Washington Teachers’ Union Boss Compensation Not Unusual

A recent article in the Yakima Herald-Republic describes a union subsidy, which pays 75 percent of the teachers’ union president’s salary, as “unusual.” Unfortunately, that is far from the case, and similar compensation packages are common across the country at every level of government.

Last summer, after contentious collective bargaining negotiations, the Yakima School District approved a contract with the Yakima Education Association. Despite both sides playing hardball on a number of issues, one longstanding provision remained untouched–“The Yakima School District agreed to pay 75 percent of the compensation for the president of the teachers’ union.”

The union subsidy is known as “release time,” a practice that allows public employees to conduct union business during working hours without loss of pay. A number of union activities are performed while employees are on release time, including contract negotiations, lobbying, attending union meeting/conference, and processing grievances.

As reported, “While on leave last school year, McKenna made $71,570 in salary and an additional $24,379 in insurance and mandatory benefits. Under the provision, the Yakima School District is paying close to $72,000 of his annual total compensation.”

Worse, the practice has been around since the late 1980s and no elected official has ever questioned why the Yakima School District pays the union president’s salary to conduct only union business.

“School board president Martha Rice said the board has no opinion on the subject of using taxpayer funds for a union officer’s compensation because no one from the public has ever brought it up.”

It is unsurprising that release time has not been the target of public scorn. In a recent report, I noted the great lengths that Missouri government employers went to to keep the cost and activity of release time hidden. For example, the Missouri Department of Corrections said they would charge $25,000 to process my public records request on release time.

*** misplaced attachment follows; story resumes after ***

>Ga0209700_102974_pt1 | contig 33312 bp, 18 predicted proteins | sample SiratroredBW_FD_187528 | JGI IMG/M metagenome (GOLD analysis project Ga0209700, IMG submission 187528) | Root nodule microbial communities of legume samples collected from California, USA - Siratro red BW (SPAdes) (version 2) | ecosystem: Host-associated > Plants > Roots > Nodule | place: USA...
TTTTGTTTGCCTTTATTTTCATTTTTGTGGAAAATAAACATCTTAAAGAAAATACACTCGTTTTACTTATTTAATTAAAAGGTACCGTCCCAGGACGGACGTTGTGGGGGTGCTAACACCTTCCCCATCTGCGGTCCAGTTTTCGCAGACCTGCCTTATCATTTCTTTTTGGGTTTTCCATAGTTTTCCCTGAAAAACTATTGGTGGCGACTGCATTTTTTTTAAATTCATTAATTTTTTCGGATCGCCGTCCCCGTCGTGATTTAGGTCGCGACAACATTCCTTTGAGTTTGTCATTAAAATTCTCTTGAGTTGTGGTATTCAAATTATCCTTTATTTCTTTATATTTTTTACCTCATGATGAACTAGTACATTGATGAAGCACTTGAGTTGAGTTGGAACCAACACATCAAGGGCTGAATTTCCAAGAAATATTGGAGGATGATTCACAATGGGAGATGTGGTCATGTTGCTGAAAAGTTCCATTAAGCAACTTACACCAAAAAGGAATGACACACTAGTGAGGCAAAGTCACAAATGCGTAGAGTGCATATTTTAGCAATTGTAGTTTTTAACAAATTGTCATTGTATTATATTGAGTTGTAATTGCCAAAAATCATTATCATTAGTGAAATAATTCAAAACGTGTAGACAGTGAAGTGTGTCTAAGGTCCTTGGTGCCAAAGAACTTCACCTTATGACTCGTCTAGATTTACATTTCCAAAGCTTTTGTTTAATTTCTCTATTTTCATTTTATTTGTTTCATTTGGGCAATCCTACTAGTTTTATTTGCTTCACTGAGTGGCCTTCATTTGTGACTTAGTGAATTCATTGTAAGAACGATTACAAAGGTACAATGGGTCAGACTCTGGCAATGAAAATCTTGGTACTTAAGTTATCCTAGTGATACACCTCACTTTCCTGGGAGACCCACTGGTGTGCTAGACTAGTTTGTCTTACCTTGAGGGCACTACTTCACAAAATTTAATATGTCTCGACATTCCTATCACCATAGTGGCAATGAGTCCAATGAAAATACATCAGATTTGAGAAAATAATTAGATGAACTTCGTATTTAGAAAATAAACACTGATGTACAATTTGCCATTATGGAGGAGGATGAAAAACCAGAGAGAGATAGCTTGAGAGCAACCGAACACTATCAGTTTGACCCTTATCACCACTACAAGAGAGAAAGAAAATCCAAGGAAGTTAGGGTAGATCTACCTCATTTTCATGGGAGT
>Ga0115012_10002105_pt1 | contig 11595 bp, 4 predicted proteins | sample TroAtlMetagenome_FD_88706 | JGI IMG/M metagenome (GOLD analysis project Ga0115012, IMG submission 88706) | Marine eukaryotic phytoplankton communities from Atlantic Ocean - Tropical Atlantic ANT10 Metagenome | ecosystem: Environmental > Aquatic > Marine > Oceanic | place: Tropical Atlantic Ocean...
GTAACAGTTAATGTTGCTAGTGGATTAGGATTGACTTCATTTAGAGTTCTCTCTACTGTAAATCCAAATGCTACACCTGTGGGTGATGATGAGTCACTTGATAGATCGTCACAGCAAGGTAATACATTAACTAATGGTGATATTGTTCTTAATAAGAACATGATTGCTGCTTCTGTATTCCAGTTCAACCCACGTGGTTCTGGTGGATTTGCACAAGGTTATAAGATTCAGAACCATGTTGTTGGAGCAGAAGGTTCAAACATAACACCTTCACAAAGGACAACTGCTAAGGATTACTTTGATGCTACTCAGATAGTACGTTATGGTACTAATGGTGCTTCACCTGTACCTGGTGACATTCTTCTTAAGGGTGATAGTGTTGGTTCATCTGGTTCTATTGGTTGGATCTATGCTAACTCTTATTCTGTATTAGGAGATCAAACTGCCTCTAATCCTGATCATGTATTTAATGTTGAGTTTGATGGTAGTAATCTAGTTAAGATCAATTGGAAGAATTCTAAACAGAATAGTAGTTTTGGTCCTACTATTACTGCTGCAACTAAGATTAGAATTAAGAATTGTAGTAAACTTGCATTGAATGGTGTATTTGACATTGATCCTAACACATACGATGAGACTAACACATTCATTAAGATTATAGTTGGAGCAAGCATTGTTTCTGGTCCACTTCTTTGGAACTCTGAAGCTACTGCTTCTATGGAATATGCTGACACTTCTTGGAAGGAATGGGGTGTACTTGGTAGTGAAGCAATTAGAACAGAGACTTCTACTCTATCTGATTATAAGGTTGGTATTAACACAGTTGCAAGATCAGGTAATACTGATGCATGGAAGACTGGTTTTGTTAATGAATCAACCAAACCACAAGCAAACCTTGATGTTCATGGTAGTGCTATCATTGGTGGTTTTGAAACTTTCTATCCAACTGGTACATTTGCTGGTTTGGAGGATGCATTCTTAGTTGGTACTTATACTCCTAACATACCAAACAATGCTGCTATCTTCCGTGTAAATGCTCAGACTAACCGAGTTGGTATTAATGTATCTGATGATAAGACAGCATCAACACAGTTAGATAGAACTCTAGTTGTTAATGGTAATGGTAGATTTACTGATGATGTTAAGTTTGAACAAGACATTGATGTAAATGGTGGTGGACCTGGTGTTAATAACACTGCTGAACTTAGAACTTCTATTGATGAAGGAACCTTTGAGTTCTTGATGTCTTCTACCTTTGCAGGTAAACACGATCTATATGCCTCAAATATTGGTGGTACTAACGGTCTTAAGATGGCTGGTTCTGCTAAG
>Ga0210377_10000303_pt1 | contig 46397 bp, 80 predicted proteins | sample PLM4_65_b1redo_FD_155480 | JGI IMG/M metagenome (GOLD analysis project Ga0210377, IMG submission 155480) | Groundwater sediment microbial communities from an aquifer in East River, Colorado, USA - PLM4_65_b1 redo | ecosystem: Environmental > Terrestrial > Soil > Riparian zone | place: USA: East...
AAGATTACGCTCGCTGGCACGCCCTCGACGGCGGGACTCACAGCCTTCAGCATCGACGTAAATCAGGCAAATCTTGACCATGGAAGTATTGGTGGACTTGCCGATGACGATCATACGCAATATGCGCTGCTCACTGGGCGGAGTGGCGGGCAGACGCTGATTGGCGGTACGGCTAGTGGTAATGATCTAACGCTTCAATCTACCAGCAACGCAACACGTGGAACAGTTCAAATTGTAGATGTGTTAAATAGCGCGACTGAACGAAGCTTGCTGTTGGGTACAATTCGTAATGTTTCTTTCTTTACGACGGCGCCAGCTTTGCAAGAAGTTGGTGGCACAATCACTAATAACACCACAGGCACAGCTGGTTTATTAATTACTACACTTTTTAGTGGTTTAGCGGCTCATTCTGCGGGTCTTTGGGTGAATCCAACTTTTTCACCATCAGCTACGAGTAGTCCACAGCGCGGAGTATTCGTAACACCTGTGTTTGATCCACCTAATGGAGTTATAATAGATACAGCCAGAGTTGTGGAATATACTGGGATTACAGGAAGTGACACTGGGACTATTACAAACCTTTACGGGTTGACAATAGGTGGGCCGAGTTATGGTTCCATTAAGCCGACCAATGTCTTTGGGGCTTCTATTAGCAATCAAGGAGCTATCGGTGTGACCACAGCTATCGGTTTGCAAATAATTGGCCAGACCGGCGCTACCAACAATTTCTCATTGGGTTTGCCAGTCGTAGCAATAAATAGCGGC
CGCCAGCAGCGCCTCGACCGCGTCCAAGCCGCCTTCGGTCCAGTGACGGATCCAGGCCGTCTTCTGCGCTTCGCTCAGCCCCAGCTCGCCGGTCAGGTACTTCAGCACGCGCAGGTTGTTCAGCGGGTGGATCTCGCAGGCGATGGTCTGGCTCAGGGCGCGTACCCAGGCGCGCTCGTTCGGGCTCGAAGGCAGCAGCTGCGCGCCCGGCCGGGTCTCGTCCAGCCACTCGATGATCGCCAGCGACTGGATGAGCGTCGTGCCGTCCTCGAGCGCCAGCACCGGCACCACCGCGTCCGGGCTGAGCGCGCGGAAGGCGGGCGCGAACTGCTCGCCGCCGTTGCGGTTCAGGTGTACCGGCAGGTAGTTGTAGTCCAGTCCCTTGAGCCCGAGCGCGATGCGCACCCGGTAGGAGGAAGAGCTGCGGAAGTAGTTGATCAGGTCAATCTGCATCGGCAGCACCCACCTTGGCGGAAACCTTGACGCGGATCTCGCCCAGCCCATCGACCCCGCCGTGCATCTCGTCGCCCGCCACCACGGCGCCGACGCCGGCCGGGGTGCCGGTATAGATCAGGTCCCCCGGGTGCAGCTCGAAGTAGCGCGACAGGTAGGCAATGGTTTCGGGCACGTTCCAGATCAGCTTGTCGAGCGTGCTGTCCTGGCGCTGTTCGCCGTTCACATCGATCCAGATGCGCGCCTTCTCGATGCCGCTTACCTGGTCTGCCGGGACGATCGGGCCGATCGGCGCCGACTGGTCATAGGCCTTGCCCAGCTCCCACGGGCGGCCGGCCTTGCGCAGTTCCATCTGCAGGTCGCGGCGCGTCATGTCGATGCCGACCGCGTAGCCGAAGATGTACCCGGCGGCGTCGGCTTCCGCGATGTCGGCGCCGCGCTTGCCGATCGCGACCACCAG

Thankfully, the Freedom Foundation, a free-market non-profit organization, exposed the wasteful subsidy that has put release time in elected officials’ cross-hairs. Unfortunately, efforts to enact legislation to eliminate release time have stalled.

However, the state legislature may be unnecessary to relieve taxpayers from funding partisan union activity. Release time could violate a Washington state constitutional provision, known as the Gift Clause, that prohibits giving away the public’s money to solely private interests. As I’ve previously highlighted:

In CLEAN v. State of Washington (1996) the Washington Supreme Court affirmed the legality of expending public funds for a stadium for the Seattle Mariners by creating a two part test:


Do the funds carry out a fundamental purpose of government?


If no, does the appropriating government entity receive adequate consideration for the aiding the private interest?

In the case of union release time, neither Gift Clause criteria is met. All government employee unions are private institutions that exclusively serve the interest of its members.

For more on release time, see here and my new report, “A Remedy for Taxpayer Giveaway to Unions: Time to Enforce Missouri Constitution’s Bar on Gifts to Private Parties.”